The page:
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I recently asked this question on Math StackExchange and someone suggested that it would probably be more suited for Math Overflow. Since it still has not been answered, here it goes:

If two functions are far from being orthogonal, their difference cannot be too large in $L^2$. A precise statement - easily verified with the Pythagorean theorem - is as follows: let $f,g:[-1,1]\rightarrow [0,\infty)$ be (Lebesgue) measurable functions such that $\|f\|_2=1=\|g\|_2$. If

$$\int_{-1}^1 f(t)g(t)dt\geq \theta^2$$ for some $0<\theta<1$, then

$$\|f-g\|_2\leq\sqrt{2}(1-\theta^2)^{1/2}.$$

A similar statement cannot hold in $L^1$: take, for instance, $f=\chi_{[-\frac{1}{2},\frac{1}{2}]}$ and $0\leq g\in C_0^\infty(\mathbb{R})$ supported on a small neighborhood of the origin (say, on $[-{\delta}/{2},{\delta}/{2}]$ for some $\delta \ll1$) and such that $\|g\|_1=1$. Then $\int fg=\int g=1$ but $\|f-g\|_1\geq1-\delta$.

My question is: What happens in $L^p$ for $1< p<2$?

More precisely: let $d\in\mathbb{N}$, let $p\in(1,2)$, and let $f,g$ be measurable functions defined on a compact subset $K\subset\mathbb{R}^d$. Assume $\|f\|_p=1=\|g\|_p$ and suppose additionally that $|f|\leq 1$ on $K$ (in particular, the integral $\int fg$ converges absolutely). If $$\int_K fg\geq\theta^p$$ for some $0<\theta<1$, does there exist a constant $C_p<\infty$ such that $$\|f-g\|_p\leq C_p (1-\theta^p)^{1/p}?$$

Thank you.

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Original MSE question: math.stackexchange.com/questions/412134. –  user17240 Jun 11 '13 at 15:56
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2 Answers

The answer to your modified question is still no. Rather than just give an example, let me explain in a conceptual way why it cannot be right. Your conditions on $f$ imply by interpolation that $\|f\|_q \le 1 $, where $1/p +1/q =1$. So you need $\|f\|_q$ close to one and (by uniform convexity) $g$ to be an approximately norming functional for $f$, which is to say (assuming WLOG $f \ge 0$) that $g$ is close to $f^{q-1}$ in the $L_p$ norm. So if $f$ is close to $g$ in $L_p$, it is also close to $f^{q-1}$, which forces $f$ to be close to a characteristic function of a set, and of course the set should then have measure one.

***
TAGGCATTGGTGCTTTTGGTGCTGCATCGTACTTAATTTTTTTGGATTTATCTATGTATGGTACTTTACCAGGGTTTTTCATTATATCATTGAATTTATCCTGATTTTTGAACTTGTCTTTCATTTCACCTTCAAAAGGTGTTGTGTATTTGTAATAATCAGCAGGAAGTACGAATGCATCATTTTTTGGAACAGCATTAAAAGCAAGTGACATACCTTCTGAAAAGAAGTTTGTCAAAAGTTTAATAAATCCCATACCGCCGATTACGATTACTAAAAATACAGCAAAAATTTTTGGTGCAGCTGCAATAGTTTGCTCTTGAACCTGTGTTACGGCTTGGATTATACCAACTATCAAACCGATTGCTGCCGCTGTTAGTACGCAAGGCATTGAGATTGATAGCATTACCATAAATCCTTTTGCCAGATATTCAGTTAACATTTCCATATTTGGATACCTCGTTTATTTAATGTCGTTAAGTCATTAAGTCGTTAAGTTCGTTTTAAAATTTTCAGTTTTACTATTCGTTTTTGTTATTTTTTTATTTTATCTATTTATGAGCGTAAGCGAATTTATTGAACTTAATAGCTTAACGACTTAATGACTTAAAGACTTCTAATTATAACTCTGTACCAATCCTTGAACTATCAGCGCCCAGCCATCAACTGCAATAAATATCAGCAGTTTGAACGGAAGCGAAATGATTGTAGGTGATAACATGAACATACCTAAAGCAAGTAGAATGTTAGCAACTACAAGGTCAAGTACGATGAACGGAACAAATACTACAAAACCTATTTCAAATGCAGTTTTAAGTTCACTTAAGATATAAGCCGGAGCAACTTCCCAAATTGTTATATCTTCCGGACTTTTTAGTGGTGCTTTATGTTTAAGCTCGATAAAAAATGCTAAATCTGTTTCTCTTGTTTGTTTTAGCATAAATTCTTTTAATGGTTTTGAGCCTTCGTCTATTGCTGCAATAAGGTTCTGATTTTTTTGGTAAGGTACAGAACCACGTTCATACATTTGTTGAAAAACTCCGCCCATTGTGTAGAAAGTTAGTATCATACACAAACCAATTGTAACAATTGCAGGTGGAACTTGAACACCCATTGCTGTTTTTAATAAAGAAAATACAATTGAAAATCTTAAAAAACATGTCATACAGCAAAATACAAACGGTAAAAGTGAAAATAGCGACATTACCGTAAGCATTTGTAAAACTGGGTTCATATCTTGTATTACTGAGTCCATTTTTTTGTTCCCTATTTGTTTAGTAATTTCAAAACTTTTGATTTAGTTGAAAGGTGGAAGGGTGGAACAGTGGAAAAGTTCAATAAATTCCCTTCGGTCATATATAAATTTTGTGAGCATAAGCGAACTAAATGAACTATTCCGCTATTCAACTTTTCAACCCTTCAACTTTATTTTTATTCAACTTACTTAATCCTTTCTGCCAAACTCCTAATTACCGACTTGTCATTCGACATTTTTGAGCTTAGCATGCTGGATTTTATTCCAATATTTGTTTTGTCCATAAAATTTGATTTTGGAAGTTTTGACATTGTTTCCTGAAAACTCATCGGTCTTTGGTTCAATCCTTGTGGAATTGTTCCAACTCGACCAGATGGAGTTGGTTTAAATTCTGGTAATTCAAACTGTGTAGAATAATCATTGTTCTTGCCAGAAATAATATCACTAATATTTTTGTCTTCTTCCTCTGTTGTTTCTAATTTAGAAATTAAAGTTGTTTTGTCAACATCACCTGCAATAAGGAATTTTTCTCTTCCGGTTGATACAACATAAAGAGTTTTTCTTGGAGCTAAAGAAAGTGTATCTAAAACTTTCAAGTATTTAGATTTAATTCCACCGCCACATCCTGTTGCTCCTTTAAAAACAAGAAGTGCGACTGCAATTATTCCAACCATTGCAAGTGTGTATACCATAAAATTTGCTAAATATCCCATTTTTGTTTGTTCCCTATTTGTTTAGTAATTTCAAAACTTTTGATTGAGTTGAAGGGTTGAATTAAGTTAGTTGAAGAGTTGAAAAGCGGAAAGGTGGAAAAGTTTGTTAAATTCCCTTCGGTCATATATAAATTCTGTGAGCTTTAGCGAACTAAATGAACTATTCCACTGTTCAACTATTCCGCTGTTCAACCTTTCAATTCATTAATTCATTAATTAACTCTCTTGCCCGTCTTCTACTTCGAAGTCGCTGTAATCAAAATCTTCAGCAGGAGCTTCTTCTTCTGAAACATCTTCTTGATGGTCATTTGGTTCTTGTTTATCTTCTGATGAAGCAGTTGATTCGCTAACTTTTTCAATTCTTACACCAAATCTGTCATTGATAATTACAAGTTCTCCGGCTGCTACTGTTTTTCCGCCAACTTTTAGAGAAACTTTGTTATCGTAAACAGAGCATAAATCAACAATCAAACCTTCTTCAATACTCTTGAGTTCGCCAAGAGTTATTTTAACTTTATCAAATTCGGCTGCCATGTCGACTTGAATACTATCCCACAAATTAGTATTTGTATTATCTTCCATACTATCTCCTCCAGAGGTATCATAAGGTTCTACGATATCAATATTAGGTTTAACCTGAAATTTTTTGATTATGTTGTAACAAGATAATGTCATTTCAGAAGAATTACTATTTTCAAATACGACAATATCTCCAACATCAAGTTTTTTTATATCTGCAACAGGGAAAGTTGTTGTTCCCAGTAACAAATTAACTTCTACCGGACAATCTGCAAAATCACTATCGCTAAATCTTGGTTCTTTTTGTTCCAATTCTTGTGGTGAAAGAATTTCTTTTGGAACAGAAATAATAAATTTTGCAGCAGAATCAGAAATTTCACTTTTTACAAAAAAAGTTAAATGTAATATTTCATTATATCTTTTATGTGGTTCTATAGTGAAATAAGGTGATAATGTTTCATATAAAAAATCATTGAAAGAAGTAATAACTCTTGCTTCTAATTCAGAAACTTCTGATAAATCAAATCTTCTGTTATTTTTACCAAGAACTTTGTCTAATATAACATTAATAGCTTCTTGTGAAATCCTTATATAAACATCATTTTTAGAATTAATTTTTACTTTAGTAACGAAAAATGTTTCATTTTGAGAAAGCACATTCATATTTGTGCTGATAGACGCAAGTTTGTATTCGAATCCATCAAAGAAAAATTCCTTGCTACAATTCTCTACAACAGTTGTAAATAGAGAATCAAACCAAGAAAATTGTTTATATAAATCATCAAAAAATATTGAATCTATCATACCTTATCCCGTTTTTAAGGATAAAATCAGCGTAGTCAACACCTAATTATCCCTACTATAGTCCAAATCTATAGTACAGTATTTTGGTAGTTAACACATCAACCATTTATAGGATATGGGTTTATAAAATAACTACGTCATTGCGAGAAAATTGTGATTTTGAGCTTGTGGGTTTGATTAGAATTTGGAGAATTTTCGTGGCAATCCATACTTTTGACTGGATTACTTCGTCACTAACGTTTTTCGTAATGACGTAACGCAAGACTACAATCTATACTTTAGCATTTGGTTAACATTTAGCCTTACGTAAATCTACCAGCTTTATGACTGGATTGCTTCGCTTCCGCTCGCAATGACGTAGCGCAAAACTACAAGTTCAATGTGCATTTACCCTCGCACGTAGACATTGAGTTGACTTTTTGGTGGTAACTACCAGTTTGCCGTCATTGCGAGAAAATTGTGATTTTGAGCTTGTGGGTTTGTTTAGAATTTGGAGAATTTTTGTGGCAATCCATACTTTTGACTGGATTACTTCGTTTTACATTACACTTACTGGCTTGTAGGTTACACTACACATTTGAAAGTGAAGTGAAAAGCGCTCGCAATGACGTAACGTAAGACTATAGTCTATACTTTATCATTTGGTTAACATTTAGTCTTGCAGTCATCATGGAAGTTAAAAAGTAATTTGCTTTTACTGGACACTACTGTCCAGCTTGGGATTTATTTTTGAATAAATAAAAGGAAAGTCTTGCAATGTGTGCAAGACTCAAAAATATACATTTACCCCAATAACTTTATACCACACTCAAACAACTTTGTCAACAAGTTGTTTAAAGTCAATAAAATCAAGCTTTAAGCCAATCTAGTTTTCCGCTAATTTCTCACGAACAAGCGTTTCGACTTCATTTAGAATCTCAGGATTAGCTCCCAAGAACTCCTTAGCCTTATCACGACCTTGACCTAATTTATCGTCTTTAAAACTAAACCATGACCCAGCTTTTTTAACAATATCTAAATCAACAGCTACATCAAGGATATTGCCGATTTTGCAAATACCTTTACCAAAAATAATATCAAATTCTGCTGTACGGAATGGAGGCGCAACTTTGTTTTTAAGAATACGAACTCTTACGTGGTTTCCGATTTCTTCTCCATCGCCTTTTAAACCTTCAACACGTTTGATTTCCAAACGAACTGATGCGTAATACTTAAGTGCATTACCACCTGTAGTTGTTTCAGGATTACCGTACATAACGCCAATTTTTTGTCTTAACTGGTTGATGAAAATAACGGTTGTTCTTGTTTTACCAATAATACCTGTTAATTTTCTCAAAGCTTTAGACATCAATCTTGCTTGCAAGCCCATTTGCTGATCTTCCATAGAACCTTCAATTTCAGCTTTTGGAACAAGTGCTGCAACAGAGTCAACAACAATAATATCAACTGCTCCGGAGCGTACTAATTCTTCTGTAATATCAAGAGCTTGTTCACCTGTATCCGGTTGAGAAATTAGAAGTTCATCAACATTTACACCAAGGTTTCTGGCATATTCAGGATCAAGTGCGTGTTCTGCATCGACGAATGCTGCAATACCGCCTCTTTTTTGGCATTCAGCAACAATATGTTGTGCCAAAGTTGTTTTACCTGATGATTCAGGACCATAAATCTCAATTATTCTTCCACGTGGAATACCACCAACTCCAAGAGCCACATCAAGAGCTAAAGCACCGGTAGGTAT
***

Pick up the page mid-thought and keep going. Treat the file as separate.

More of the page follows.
So you only need to build $f\ge 0$ and $g$ to satisfy the hypotheses with $f$ not close to a characteristic function. This you obviously cannot do if the measure space has measure at most one, but it is pretty clear that you can if the measure of the whole space is larger than one; in particular, if it is $[-1,1]$. The simplest thing is to have $f = a 1_A + b 1_B$ with $A$ and $B$ disjoint and $a,b$ distinct. You need $0 < a,b \le 1$ and $a^p m(A) + b^p m(B)= 1 = a^q m(A) + b^q m(B)$. Fixing $a$ and $b$ you have unique positive solutions for $m(A)$ and $m(B)$, and it is evident that both of these will be less than one if $a$ and $b$ are chosen sufficiently large.

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$f_n= 1_{(0,2/n)} (n/2)^{1/p}$, $g_n= 1_{(0,1/n)} n^{1/p}$.

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@Bill: I forgot to add one crucial assumption (which is present in the L^1 counterexample): one of the functions (f, say) is bounded by 1. Corrected, thanks. –  user17240 Jun 11 '13 at 17:26
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